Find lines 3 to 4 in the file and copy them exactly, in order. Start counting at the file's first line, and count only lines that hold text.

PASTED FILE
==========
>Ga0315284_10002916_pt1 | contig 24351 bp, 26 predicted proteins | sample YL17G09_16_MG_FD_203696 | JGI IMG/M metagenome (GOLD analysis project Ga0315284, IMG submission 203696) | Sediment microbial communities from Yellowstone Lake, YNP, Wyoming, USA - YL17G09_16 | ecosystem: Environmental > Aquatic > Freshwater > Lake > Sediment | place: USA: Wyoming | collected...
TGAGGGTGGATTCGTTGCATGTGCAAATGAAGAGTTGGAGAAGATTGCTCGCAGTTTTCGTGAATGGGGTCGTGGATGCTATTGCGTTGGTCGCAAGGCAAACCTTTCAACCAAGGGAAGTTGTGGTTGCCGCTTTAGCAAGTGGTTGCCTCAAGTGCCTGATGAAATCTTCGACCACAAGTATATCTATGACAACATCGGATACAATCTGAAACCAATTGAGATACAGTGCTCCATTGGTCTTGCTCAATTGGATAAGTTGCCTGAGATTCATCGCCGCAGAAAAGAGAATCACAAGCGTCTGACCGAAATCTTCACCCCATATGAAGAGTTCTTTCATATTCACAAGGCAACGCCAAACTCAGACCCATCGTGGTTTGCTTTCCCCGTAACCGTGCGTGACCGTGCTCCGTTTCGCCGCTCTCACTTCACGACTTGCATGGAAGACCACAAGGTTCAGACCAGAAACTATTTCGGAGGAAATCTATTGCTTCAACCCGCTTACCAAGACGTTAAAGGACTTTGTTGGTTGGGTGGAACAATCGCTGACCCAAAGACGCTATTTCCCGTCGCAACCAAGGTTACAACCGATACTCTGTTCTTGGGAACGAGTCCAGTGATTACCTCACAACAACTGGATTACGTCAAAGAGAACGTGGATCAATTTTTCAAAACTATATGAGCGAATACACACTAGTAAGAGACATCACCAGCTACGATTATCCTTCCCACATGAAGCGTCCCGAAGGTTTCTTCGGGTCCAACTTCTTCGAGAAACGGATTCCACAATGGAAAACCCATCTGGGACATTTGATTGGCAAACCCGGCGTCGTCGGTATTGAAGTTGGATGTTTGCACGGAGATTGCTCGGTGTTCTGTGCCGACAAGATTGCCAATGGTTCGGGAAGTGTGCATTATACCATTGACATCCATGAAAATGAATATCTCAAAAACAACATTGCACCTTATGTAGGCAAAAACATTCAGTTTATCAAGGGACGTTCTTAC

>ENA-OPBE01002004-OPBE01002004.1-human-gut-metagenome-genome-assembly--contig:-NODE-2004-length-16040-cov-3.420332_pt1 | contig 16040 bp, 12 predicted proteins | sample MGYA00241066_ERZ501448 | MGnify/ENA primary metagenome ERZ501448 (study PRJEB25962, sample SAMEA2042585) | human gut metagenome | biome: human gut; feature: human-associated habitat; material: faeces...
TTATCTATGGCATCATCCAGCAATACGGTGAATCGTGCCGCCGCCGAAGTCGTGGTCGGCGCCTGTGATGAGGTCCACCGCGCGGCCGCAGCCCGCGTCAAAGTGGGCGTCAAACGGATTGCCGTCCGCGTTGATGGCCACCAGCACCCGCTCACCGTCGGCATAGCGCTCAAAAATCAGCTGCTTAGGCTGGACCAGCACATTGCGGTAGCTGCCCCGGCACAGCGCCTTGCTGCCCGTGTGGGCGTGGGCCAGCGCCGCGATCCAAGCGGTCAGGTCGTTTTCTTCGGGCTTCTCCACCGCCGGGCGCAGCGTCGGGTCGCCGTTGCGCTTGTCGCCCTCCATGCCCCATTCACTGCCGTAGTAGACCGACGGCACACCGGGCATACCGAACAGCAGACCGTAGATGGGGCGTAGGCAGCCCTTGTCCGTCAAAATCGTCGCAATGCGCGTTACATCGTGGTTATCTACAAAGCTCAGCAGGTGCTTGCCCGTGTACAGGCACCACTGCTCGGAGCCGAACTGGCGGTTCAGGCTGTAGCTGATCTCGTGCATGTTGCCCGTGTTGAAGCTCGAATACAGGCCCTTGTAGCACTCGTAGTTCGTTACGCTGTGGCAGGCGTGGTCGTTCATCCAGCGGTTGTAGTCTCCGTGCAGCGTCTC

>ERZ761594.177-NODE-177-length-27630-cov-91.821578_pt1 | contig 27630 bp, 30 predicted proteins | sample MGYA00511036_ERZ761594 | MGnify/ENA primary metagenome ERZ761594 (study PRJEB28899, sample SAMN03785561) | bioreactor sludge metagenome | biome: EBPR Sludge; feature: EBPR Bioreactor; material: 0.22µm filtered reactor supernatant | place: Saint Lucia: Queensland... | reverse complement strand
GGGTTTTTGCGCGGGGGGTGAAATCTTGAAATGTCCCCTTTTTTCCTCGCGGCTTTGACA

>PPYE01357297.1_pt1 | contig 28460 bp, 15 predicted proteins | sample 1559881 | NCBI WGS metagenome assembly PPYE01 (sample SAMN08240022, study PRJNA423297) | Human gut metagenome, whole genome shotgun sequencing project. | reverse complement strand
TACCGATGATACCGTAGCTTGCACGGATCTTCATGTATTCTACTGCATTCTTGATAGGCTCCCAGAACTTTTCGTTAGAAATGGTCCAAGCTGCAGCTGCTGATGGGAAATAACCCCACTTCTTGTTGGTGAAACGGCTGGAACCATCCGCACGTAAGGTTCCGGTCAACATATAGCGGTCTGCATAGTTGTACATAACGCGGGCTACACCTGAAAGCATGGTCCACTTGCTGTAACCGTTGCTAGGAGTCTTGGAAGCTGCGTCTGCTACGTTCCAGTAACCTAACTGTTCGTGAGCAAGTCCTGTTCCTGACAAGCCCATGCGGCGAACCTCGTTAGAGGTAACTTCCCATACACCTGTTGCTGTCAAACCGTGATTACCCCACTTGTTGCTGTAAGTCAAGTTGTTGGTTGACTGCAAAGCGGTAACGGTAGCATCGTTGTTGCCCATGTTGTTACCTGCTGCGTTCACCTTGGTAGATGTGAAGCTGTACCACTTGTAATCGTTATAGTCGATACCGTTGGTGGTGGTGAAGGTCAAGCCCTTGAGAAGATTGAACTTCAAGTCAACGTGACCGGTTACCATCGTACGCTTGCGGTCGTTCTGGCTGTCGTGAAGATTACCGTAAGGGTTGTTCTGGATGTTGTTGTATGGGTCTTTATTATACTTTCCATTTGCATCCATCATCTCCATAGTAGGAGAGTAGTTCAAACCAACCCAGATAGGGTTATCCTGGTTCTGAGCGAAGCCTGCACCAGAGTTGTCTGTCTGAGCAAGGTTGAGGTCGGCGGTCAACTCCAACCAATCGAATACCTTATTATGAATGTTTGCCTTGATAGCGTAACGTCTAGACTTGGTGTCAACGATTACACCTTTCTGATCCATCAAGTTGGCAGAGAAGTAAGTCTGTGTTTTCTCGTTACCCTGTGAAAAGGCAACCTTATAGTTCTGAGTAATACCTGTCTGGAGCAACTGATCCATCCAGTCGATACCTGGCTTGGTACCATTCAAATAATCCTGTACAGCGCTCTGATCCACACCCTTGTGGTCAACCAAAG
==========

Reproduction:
>ENA-OPBE01002004-OPBE01002004.1-human-gut-metagenome-genome-assembly--contig:-NODE-2004-length-16040-cov-3.420332_pt1 | contig 16040 bp, 12 predicted proteins | sample MGYA00241066_ERZ501448 | MGnify/ENA primary metagenome ERZ501448 (study PRJEB25962, sample SAMEA2042585) | human gut metagenome | biome: human gut; feature: human-associated habitat; material: faeces...
TTATCTATGGCATCATCCAGCAATACGGTGAATCGTGCCGCCGCCGAAGTCGTGGTCGGCGCCTGTGATGAGGTCCACCGCGCGGCCGCAGCCCGCGTCAAAGTGGGCGTCAAACGGATTGCCGTCCGCGTTGATGGCCACCAGCACCCGCTCACCGTCGGCATAGCGCTCAAAAATCAGCTGCTTAGGCTGGACCAGCACATTGCGGTAGCTGCCCCGGCACAGCGCCTTGCTGCCCGTGTGGGCGTGGGCCAGCGCCGCGATCCAAGCGGTCAGGTCGTTTTCTTCGGGCTTCTCCACCGCCGGGCGCAGCGTCGGGTCGCCGTTGCGCTTGTCGCCCTCCATGCCCCATTCACTGCCGTAGTAGACCGACGGCACACCGGGCATACCGAACAGCAGACCGTAGATGGGGCGTAGGCAGCCCTTGTCCGTCAAAATCGTCGCAATGCGCGTTACATCGTGGTTATCTACAAAGCTCAGCAGGTGCTTGCCCGTGTACAGGCACCACTGCTCGGAGCCGAACTGGCGGTTCAGGCTGTAGCTGATCTCGTGCATGTTGCCCGTGTTGAAGCTCGAATACAGGCCCTTGTAGCACTCGTAGTTCGTTACGCTGTGGCAGGCGTGGTCGTTCATCCAGCGGTTGTAGTCTCCGTGCAGCGTCTC